My love of Harry Potter goes way back; I am an OG fan.  I read the books as they came out (the first book was released the fall of my freshman year of high school), saw the movies in the theater as they came out (the first movie was released the fall of my freshman year of college), and I don’t think I will ever forget taking my copy of Book Seven out of its FedEx box, climbing onto the couch in our Pearland house, and reading the entire thing in one sitting, exactly one day shy of one year since my father had died.


Needless to say, it feels significant to be reading the books with Shiv.  I worked so hard not to project any expectation onto Shiv, not wanting to pressure or push, knowing that it could very well turn out that my kid just wouldn’t be “into” Harry Potter the way I was—so when Shiv asked, one month ago, if we could start reading the books together, it was all I could do to keep my shit together.  We promptly began reading Book One aloud, one chapter a night (sometimes two, when Shiv managed to wheedle me into continuing), and we are six chapters away from finishing Book Two.  After finishing Book One, we got Vietnamese take-out and watched the movie at Auntie Coco’s house; we plan to do the same for each ensuing film.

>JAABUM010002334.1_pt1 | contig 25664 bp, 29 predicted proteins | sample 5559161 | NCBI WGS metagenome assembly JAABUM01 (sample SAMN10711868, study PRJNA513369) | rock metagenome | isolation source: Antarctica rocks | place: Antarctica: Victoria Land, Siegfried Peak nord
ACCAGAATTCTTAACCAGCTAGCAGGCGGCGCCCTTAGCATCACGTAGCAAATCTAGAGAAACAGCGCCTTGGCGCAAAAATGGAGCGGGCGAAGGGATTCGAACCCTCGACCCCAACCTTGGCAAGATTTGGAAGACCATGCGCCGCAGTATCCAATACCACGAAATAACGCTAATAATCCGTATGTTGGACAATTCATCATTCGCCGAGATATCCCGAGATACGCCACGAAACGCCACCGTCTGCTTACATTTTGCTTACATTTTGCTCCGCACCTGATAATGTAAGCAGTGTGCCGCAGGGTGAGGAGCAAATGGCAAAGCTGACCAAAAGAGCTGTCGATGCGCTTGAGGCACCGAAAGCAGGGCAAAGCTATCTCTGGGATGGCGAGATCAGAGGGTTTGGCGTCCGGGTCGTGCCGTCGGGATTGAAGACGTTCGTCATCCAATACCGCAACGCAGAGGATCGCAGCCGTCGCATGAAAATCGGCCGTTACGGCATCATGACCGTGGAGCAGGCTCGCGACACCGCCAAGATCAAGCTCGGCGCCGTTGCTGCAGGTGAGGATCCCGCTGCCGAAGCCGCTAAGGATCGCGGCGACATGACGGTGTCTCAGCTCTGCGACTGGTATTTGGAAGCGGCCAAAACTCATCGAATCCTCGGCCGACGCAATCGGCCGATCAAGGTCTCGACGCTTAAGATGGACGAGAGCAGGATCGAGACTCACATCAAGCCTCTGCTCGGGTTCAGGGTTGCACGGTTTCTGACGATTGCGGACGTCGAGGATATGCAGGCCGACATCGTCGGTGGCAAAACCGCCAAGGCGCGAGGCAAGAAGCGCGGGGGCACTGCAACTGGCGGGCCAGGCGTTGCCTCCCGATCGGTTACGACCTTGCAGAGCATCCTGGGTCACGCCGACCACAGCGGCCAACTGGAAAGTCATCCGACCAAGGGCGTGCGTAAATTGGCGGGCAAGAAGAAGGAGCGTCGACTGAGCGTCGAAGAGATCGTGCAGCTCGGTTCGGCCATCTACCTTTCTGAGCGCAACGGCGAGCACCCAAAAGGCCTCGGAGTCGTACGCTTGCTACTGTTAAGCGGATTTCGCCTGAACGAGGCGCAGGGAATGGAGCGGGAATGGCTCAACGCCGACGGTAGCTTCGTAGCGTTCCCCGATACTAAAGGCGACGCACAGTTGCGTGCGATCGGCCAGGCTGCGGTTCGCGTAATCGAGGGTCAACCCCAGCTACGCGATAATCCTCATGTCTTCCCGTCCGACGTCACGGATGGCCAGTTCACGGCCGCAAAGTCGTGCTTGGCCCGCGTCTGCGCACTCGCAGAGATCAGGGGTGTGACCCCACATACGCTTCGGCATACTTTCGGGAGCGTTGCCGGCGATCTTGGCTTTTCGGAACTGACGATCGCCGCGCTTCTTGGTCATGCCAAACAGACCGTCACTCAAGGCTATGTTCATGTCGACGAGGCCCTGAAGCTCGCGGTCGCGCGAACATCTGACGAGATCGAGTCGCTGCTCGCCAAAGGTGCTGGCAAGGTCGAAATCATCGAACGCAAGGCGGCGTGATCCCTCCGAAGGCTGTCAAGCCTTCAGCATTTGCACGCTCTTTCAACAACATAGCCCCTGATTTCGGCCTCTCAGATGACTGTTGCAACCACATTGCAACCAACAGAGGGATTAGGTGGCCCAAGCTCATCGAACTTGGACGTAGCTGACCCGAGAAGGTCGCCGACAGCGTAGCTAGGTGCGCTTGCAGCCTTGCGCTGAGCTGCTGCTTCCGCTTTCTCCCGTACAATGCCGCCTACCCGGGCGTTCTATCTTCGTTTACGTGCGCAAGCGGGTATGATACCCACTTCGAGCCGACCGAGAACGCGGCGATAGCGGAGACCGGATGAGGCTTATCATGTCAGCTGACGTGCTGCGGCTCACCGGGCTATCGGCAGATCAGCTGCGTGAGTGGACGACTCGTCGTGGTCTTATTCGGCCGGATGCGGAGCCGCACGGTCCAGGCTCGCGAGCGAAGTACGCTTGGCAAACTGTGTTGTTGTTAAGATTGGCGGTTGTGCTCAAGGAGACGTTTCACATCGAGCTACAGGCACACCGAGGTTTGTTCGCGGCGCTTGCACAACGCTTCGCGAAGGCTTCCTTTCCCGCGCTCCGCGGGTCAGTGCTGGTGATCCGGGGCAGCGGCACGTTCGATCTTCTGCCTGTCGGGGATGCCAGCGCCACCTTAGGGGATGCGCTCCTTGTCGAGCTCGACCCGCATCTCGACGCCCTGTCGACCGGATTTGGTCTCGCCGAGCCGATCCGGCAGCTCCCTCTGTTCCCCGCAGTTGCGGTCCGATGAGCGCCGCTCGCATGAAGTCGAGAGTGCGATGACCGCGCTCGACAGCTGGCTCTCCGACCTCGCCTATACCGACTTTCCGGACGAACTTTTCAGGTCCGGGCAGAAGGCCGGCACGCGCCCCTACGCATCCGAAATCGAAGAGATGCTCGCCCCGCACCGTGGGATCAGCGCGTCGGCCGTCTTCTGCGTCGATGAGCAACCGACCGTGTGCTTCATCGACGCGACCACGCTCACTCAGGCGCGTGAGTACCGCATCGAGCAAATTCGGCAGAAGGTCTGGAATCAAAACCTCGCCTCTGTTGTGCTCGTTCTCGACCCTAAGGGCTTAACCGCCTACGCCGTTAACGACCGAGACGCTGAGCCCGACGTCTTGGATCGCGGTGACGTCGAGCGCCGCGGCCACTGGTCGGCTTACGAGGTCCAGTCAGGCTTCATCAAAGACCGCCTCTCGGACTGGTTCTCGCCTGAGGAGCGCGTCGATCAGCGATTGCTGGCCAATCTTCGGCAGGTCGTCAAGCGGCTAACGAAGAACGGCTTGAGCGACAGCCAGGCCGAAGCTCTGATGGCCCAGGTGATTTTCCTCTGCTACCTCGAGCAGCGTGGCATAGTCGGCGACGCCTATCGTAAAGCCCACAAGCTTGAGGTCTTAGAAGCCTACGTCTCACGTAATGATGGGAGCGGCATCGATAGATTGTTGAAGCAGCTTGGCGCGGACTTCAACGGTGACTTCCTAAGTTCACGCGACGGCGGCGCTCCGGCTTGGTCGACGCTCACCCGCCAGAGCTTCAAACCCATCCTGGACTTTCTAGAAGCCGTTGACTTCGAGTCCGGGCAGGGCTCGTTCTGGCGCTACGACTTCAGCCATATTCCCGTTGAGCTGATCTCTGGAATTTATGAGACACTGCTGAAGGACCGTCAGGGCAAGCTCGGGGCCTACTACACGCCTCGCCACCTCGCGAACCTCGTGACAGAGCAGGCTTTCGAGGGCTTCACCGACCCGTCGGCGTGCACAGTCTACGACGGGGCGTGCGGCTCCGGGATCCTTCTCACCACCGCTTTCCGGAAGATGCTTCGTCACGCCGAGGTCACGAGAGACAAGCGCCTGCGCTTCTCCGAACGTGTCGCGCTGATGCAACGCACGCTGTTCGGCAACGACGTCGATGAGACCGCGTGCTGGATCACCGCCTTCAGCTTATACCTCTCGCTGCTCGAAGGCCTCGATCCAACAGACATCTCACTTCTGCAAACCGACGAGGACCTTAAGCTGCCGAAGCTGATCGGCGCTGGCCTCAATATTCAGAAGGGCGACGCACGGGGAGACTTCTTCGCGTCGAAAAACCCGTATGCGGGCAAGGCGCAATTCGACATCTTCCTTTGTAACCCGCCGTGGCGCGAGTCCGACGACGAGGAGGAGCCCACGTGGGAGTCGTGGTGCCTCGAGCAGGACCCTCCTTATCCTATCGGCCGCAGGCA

Everyone who knows me knows that I care about ritual; it works for me.  Ritual keeps me grounded, helps pull me out of my head and back into the world.  Religious ritual, specifically, reminds me of the bigger picture, of the seasonality of life and the cyclical nature of the universe.  For everything there is a season.  Impermanence is inevitable.  Remember that you are dust, and that to dust you shall return.


Like most sacred texts, the Harry Potter books have nuggets of wisdom placed right alongside deeply problematic tropes and tendencies (female competence propping up male mediocrity, rampant fat-phobic language, a notable lack of non-white characters with anything more than bit parts).  But to treat the reading of these chapters every night as a ritual creates the opportunity to discuss the deeply real and difficult themes the series tackles: theodicy, abuse of power, dehumanization of the other, and how to respond to evil, among others.